"Li ne havas patron, sed li havas du patrinojn."
Translation:He does not have a father, but he has two mothers.
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Is it OK to actually discuss the sentence here? :)
Why wouldn't "he does not have a father but he does have two mothers" be correct? I'm guessing it just needs to be added but it wouldn't surprise me if I'm wrong.
And how dare the creators of this course create a neutral statement that actually covers many peoples situations! /s
Got an email on this:
You suggested “he does not have a father but he does have two mothers” as a translation for “Li ne havas patron, sed li havas du patrinojn.” We now accept this translation. :)
Thanks for the contribution, please keep it up!
- Ned61 from Duolingo
I personally do not agree with acting on homosexuality, but that's because of religious reasons. I do, however, believe that gay marriage should be legal everywhere because not everybody shares my religious beliefs and I don't want to force mine upon them, you know? Rights for everyone, even if they disagree with me. :D
While I am not upvoting this comment as anti-homosexuality is not what I believe, I do want to applaud you for being so respectful towards other people and their beliefs. Just by this comment I can tell your emotions are stable and healthy (unlike most people on the internet). Kudos to you, and have a nice day.
I received this statement as a listening thing, and found a rather odd occurance (which I believe is called the MrGurk effect but am probably completely wrong).
When the audio says "Li ne havas patron", I could make it sound like "mi" and "li" interchangeably, just by changing what I expected to hear. Just something people might want to consider when adding audio: the sentence could sound like multiple things. :D
That's one of the places where Esperanto shows that linguistic regularity is not always desirable -- just about every natural language is going to have pretty dissimilar pronouns (or some other way of differentiating them, like verb conjugation) because context is typically not going to be as helpful in figuring out what pronoun someone said. Even in English, the first sounds of "he", "she", "we", and "me" are all pretty distinguishable. "Li", "ni", and "mi", especially, are all remarkably close to each other. Makes for a pretty table on paper, but it's a lot harder to manage in other contexts.
Does esperanto have any special construct where english uses "though" or it can be used there? I've tried "He has no father, though he has two mothers" and "He has no father, he has two mothers, though" and both were rejected, us it right or are those just forgotten in the list?
I see some simple ways for this sentence to work logically. Some being traditional, and one progressive.
Mother+Step mother His parents divorced (or possibly never married), his father (re)married. Then his father died. He now has a mother, and a step mother. He has two mothers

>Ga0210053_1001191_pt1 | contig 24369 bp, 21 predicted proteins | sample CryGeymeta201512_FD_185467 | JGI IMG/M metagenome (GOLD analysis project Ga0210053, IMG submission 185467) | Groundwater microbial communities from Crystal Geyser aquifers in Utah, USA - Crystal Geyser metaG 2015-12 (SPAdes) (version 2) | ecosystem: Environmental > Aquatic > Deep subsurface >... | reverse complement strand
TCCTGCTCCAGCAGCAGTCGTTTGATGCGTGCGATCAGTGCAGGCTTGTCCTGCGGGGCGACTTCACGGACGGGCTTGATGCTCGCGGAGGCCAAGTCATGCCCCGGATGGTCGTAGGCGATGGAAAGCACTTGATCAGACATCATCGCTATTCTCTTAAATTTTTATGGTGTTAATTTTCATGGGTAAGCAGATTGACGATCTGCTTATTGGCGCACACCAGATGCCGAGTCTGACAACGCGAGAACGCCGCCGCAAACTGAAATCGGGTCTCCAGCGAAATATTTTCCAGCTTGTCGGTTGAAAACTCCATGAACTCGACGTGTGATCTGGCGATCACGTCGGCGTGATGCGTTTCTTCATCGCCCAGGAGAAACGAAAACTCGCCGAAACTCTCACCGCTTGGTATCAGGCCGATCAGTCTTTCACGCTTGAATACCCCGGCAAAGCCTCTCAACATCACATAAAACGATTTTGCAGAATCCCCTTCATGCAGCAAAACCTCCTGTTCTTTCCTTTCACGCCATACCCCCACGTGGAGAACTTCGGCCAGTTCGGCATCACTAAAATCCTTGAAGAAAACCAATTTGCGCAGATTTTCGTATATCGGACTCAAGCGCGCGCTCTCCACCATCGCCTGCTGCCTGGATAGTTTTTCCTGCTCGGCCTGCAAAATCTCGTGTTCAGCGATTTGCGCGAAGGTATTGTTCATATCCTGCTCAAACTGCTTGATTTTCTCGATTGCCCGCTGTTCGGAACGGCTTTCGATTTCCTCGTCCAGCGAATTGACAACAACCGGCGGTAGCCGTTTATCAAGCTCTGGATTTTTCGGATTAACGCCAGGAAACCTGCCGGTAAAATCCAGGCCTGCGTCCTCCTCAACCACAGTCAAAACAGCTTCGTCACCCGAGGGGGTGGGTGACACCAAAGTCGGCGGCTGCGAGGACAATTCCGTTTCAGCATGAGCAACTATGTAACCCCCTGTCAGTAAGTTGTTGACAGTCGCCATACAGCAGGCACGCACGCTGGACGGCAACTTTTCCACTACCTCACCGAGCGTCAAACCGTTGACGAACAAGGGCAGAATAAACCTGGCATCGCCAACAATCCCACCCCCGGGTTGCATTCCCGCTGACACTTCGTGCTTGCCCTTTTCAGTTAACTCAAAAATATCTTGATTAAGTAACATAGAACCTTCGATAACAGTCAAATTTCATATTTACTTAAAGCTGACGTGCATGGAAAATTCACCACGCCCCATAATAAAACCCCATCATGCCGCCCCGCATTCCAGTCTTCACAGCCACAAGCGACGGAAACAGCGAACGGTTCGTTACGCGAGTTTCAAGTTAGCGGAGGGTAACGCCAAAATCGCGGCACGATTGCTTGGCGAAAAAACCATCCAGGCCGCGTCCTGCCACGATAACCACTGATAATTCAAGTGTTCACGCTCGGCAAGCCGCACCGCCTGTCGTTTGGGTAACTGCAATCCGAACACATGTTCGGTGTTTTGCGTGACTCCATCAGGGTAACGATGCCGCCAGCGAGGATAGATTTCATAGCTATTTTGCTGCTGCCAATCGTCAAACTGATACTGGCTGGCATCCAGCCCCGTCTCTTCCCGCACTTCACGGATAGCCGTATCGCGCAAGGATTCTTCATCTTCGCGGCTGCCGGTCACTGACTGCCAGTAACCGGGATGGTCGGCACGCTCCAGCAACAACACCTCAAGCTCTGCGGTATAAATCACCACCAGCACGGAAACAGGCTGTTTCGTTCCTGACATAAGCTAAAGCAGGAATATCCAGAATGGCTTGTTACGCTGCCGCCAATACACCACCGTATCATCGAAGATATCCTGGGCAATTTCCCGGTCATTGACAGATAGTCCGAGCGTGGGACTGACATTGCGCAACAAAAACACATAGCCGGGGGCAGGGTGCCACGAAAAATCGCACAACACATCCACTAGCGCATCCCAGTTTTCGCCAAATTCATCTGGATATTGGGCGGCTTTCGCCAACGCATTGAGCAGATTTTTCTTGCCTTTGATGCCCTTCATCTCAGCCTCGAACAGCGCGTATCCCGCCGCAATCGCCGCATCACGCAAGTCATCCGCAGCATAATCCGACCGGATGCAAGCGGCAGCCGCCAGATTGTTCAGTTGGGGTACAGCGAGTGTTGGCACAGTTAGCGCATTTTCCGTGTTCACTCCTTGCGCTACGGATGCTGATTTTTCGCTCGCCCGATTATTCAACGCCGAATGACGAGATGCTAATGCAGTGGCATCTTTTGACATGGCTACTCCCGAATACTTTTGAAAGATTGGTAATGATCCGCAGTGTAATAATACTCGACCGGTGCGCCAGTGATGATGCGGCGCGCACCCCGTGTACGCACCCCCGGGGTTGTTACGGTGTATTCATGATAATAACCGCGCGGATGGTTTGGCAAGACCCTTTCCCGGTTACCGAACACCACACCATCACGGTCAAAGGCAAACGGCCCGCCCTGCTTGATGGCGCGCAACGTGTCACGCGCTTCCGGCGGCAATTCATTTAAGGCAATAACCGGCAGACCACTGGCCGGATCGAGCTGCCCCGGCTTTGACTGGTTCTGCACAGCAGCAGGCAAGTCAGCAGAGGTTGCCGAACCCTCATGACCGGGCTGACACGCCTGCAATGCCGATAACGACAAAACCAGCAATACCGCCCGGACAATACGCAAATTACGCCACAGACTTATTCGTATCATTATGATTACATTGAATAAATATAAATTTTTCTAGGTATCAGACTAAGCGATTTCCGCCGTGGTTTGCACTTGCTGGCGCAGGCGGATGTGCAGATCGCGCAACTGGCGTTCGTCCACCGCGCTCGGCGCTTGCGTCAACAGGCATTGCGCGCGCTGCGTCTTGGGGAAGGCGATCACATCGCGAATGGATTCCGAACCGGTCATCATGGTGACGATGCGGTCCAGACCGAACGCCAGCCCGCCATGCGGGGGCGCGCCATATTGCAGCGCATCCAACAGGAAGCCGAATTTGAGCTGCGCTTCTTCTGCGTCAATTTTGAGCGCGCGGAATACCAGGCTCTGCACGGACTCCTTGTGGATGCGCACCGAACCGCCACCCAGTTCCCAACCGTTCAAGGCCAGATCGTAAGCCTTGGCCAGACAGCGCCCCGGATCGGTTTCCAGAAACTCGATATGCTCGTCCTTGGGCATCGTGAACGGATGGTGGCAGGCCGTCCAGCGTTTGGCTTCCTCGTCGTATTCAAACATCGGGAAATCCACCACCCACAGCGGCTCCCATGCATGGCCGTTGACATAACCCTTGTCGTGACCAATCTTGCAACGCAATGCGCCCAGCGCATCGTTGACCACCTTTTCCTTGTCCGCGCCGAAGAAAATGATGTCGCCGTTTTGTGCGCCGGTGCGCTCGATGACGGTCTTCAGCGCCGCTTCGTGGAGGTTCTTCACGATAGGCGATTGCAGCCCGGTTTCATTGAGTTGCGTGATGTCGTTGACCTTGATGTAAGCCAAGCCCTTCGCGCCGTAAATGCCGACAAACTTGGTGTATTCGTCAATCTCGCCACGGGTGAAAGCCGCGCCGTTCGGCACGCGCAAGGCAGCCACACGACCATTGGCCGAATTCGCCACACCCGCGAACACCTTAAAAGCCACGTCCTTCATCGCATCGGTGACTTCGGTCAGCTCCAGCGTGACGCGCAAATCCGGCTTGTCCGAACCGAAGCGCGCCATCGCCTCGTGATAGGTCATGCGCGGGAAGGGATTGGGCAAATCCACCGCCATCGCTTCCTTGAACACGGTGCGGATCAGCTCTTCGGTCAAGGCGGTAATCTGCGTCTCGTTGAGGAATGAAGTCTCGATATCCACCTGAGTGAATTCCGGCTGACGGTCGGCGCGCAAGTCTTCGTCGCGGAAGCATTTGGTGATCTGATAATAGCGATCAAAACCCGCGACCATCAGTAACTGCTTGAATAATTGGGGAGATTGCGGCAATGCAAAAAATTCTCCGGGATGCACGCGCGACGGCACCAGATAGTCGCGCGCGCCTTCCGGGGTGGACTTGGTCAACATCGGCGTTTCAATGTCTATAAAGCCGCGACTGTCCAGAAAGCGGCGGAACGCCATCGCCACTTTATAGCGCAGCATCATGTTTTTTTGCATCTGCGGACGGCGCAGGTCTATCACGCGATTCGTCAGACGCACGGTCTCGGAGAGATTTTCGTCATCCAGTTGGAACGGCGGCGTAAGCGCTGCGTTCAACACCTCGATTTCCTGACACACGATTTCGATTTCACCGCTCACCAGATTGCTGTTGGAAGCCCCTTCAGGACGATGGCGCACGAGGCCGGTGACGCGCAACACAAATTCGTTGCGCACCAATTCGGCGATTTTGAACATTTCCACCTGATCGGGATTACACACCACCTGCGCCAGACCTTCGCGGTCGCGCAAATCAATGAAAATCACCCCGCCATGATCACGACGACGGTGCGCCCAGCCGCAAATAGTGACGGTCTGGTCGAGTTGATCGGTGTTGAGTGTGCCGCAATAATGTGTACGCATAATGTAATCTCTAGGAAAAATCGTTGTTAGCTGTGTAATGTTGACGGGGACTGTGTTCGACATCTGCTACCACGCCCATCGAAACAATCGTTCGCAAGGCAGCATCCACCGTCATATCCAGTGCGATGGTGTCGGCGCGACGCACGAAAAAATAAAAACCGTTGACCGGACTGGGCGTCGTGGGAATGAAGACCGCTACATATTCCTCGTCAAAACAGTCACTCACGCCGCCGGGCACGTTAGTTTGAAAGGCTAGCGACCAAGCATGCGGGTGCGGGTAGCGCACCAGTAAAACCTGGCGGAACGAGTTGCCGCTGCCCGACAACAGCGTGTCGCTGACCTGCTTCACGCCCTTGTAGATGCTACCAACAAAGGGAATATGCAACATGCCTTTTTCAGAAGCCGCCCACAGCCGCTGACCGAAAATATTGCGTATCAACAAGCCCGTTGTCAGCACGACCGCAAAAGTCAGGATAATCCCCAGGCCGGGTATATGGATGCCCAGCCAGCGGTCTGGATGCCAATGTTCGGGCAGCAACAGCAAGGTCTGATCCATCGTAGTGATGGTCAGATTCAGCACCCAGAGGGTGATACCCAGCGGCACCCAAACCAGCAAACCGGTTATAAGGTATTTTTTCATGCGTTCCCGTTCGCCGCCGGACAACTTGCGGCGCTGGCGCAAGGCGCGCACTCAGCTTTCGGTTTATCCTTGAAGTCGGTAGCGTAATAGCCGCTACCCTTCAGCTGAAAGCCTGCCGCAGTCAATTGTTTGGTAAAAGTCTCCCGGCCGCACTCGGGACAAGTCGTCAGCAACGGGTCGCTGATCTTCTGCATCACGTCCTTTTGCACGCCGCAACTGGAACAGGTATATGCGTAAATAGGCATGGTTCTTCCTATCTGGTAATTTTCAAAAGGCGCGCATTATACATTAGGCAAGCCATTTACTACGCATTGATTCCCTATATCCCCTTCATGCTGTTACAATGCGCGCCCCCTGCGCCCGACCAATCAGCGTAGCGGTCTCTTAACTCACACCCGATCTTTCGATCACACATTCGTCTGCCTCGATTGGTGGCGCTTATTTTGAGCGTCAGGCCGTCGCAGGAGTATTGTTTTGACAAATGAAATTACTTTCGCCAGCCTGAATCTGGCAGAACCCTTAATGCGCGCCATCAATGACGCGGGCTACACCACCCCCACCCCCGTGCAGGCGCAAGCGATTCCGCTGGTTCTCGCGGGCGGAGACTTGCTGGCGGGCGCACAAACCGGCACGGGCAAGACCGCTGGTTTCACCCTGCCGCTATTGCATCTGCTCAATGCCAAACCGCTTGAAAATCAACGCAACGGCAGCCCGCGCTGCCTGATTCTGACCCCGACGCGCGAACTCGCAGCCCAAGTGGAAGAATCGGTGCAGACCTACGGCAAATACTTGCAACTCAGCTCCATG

Mother + Adoptive mother He was adopted as a child (abandonment). He was adopted, his adoptive father died, (or never was). He later as an adult he reconnected with his biological mother. Biological mother and an adoptive mother.
Mother + Foster mother. His mother had drug issues, he never met his father. When his mother was in re-hab, he would live with a step-mother. He sadly went there many time. He has a mother and a foster mother.
Mother + God mother If his father had abandoned them, he may have been baby-sat very often by a god-mother. So much he may very well call her his mother. He then has a mother and god mother.
Two lesbian mothers. A lesbian couple may adopt, or be inseminated. just like all sentences above, there is a biological father, but he is either dead, or out of the picture.
Let's keep out the hate, and not try to win any arguments. This comment is neutral, and I'd ask that we try to keep it at the top, hopefully this can keep emotions in check for traditionals and progressives alike.
I'm not sure if this is supposed to be funny or cute, but...
Of course "mother" has several meanings. My (now adult) son (in all conventional meanings of this word) recently referred to me as "a father figure" -- which prompted a fun, tongue-in-cheek discussion along the lines of:
"Dad, you've always been almost like a father to me." (Any resemblance to any fathers, living or dead, is purely coincidental.)
There is certainly more than one way to be or become a father. The same thing goes for being a mother. There has long been countless mothers who have raised children that they did not give birth to. If there are two women in this role, I don't know why we wouldn't be willing to say that the child had two mothers.
I do think it would be odd to have two women listed on a document like a birth certificate. It would also be odd to have a man on a birth certificate who wasn't the biological father. Yes, I know this happens. I still think it's odd. At any rate, I don't see anything in the original sentence that says "birth certificate."